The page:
Summary:

I am so insanely inundated with work that I was happy to see we had a review for a different approach to task lists and reminders. LifeShaker’s approach is to avoid the list-based approach, in favor of grids and boxes. There are color coded categories, which […]

LifeShaker I am so insanely inundated with work that I was happy to see we had a review for a different approach to task lists and reminders. LifeShaker’s approach is to avoid the list-based approach, in favor of grids and boxes. There are color coded categories, which are assigned to goals. The largest area of the app is a 3×3 grid, what I call the shaker grid, where curent goals are shown. If none of the boxes sound like fun to do, click the shaker icon and 9 different goals are shown.

Goals have tasks associated with them, though I found that I never needed this amount of granularity for a goal. Perhaps it is just my style of work but I found myself writing tasks to complete as my goals, and even if they required multiple action items I didn’t need need to store them.

I’ll cut right to the chase, this isn’t a must have application. It does its job well and there isn’t a lot to the application, which in some ways is a strong point. It’s the first version, so I am taking that into consideration for the review.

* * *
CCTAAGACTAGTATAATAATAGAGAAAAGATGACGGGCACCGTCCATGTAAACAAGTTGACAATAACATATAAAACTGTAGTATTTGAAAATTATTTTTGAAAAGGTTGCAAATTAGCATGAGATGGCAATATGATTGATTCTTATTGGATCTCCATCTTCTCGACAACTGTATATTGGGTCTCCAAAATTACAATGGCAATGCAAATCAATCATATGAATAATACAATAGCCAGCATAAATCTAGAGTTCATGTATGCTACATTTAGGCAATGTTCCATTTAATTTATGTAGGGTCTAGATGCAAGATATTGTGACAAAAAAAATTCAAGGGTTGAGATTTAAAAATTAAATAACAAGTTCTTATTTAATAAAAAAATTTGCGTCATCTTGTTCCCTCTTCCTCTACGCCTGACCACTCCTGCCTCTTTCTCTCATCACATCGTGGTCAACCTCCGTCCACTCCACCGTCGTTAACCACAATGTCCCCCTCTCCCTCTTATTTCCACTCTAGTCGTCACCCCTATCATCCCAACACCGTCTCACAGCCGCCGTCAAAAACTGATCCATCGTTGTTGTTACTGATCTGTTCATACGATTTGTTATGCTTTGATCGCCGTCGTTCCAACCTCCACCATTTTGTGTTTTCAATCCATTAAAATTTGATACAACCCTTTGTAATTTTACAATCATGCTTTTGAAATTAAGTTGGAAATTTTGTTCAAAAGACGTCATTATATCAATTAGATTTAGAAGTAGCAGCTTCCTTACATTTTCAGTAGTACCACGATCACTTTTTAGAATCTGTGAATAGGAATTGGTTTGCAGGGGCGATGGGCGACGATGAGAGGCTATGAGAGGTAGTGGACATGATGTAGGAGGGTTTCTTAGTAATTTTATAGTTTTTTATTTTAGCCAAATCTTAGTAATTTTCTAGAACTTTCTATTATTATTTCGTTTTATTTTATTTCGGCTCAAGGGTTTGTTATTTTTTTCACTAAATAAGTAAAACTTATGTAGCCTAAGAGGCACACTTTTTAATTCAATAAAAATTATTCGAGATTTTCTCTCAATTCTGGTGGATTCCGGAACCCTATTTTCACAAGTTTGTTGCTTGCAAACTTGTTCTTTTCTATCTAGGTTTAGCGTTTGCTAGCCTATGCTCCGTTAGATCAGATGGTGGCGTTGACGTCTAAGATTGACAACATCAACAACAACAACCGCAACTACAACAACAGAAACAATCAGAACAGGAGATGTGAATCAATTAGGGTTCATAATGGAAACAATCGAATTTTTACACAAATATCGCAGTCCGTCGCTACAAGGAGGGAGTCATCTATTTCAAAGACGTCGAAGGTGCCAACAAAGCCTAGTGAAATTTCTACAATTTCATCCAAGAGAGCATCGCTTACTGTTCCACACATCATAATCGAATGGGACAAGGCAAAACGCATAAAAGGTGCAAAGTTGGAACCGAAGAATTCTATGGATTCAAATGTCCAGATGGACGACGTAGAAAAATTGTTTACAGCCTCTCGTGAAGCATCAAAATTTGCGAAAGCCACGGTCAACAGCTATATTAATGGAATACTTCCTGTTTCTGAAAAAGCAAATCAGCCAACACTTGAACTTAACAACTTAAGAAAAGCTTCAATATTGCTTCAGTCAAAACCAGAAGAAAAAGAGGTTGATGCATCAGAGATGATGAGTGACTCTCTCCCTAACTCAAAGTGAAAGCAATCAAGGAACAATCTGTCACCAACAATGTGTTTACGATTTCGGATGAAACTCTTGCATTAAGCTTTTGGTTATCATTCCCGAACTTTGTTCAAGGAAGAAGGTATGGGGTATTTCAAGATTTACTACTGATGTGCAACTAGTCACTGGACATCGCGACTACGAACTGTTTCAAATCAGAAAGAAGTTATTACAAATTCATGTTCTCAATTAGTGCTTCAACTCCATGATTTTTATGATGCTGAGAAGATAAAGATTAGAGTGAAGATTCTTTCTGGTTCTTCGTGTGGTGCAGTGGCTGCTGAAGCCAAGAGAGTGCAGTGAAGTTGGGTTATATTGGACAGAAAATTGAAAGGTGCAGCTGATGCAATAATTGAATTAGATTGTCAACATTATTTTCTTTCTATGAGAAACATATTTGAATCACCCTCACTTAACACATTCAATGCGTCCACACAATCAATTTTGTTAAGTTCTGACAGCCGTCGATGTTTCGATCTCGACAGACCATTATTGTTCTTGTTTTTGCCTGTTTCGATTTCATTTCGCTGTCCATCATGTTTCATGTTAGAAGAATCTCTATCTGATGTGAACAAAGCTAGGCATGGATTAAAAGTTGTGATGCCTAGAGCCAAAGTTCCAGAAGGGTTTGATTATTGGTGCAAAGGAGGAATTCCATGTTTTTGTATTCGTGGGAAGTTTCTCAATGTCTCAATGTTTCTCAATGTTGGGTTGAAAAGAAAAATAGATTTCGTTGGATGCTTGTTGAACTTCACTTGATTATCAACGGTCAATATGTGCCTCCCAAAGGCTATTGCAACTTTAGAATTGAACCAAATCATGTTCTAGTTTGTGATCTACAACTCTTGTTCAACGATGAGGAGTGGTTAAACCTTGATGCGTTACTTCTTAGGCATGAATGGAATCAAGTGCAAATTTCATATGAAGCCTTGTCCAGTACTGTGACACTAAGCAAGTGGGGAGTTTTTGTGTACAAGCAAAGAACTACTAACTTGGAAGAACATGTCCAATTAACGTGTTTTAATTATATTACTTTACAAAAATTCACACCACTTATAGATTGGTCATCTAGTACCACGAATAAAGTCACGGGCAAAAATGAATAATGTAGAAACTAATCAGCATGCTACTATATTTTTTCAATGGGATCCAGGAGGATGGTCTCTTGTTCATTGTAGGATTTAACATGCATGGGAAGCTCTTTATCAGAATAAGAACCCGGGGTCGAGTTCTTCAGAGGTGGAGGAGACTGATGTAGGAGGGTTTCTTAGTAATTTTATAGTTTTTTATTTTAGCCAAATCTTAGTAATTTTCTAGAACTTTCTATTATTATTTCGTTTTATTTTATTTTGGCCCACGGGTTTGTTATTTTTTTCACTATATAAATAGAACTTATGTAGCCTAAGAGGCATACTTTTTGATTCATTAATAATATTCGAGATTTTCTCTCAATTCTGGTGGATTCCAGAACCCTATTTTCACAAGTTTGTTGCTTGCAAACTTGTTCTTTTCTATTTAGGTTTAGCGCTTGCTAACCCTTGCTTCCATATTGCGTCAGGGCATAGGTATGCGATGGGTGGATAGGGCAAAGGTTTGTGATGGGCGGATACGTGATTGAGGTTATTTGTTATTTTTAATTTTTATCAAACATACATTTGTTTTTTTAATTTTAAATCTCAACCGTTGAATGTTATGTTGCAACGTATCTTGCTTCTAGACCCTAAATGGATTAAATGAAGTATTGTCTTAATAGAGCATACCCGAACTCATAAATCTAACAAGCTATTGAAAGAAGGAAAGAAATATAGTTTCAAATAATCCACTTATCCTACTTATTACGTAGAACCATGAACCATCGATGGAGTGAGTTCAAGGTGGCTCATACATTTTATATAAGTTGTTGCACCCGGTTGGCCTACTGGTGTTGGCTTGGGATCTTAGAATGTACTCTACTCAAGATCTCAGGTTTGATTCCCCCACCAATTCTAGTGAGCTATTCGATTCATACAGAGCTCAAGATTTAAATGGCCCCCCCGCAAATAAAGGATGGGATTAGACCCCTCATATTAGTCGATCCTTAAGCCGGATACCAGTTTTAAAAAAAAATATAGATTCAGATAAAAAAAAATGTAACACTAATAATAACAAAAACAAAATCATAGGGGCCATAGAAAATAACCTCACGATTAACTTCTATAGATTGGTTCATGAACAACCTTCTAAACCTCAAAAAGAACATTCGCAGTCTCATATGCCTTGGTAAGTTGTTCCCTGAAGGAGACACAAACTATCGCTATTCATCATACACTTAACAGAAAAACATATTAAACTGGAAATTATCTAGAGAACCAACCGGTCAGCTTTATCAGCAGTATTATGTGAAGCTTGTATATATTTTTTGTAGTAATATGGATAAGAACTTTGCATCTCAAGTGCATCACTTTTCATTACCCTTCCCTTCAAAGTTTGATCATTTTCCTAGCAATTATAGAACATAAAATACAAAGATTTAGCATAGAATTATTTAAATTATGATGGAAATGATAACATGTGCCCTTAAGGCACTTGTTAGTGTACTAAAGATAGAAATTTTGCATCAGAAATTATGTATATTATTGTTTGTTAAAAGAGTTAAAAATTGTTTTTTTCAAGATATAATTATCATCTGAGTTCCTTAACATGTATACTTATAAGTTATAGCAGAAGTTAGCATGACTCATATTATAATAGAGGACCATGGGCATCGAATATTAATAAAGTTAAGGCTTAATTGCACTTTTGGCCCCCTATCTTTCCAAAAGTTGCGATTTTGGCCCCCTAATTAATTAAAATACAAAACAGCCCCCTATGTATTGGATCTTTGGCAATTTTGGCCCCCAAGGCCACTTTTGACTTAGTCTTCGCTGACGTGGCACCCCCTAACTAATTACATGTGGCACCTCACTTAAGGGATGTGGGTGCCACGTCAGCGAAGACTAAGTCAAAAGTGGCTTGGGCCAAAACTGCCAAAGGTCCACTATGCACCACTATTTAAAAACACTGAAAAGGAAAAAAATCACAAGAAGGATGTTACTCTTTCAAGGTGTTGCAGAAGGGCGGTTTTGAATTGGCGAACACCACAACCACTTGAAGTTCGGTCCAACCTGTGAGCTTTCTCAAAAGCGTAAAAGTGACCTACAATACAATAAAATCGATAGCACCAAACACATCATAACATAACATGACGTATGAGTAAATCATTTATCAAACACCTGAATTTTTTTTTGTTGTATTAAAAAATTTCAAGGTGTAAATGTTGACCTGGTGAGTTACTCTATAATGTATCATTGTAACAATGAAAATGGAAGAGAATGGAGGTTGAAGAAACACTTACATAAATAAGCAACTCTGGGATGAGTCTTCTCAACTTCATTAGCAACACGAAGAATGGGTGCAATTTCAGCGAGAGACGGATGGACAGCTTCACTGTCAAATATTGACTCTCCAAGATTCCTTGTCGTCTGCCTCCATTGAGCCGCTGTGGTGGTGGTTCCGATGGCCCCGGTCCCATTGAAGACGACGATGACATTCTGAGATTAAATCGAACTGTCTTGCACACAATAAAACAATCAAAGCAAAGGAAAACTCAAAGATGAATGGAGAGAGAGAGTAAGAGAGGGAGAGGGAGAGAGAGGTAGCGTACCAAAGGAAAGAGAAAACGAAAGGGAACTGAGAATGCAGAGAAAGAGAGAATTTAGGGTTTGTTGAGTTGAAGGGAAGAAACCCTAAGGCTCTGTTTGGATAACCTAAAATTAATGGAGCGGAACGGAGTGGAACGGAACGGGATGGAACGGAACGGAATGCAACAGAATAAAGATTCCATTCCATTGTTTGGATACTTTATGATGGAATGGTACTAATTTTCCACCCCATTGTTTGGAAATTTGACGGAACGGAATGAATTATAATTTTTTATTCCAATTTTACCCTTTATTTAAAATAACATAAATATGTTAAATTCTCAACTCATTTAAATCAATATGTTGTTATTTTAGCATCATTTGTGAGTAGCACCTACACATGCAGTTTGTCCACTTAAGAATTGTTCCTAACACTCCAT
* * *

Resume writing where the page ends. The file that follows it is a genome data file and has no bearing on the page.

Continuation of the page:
The LifeShaker interface doesn’t have the Mac experience at all. The uniqueness of the interface is actually a bit of a throw back right away because it feels more like a Java application than a Cocoa/Mac application. Using a full 1/3 column just for categories seems a bit too much when this space would’ve been better suited for the long list of goals a user would enter. Which is the next point, that the goals list was a bit unintuitive for assigning a category to a goal. There is no interface function for it, and just out of pure curiosity I right-clicked on the category column to set it.

Doing this however, exposed a bug that caused the interface to look like this:
Life Shaker Bug
This made me have to completely close the application in order to get it to look correct once again.

I gave the application a good solid two week run, and found it had a few issues. On occasion it would freeze when the Macbook Pro was waking up from sleep. I questioned that it might be a problem with Mac OS X, but this occurred on 10.4 and 10.5.

LifeShaker has some polish and work to do. Without integration into iCal or Mail, the idea of manually entering my tasks and goal information into yet another GTD application is no fun at all. It is another goal on top of a pile of many uncompleted goals. Coupled with the interface bugs and the departure from the Mac interface experience, I have to say it is easy to pass on this application for what is now included with 10.5′s Mail and iCal applications. LifeShaker is $29 and has a free 14 day trial.

By Todd Baur

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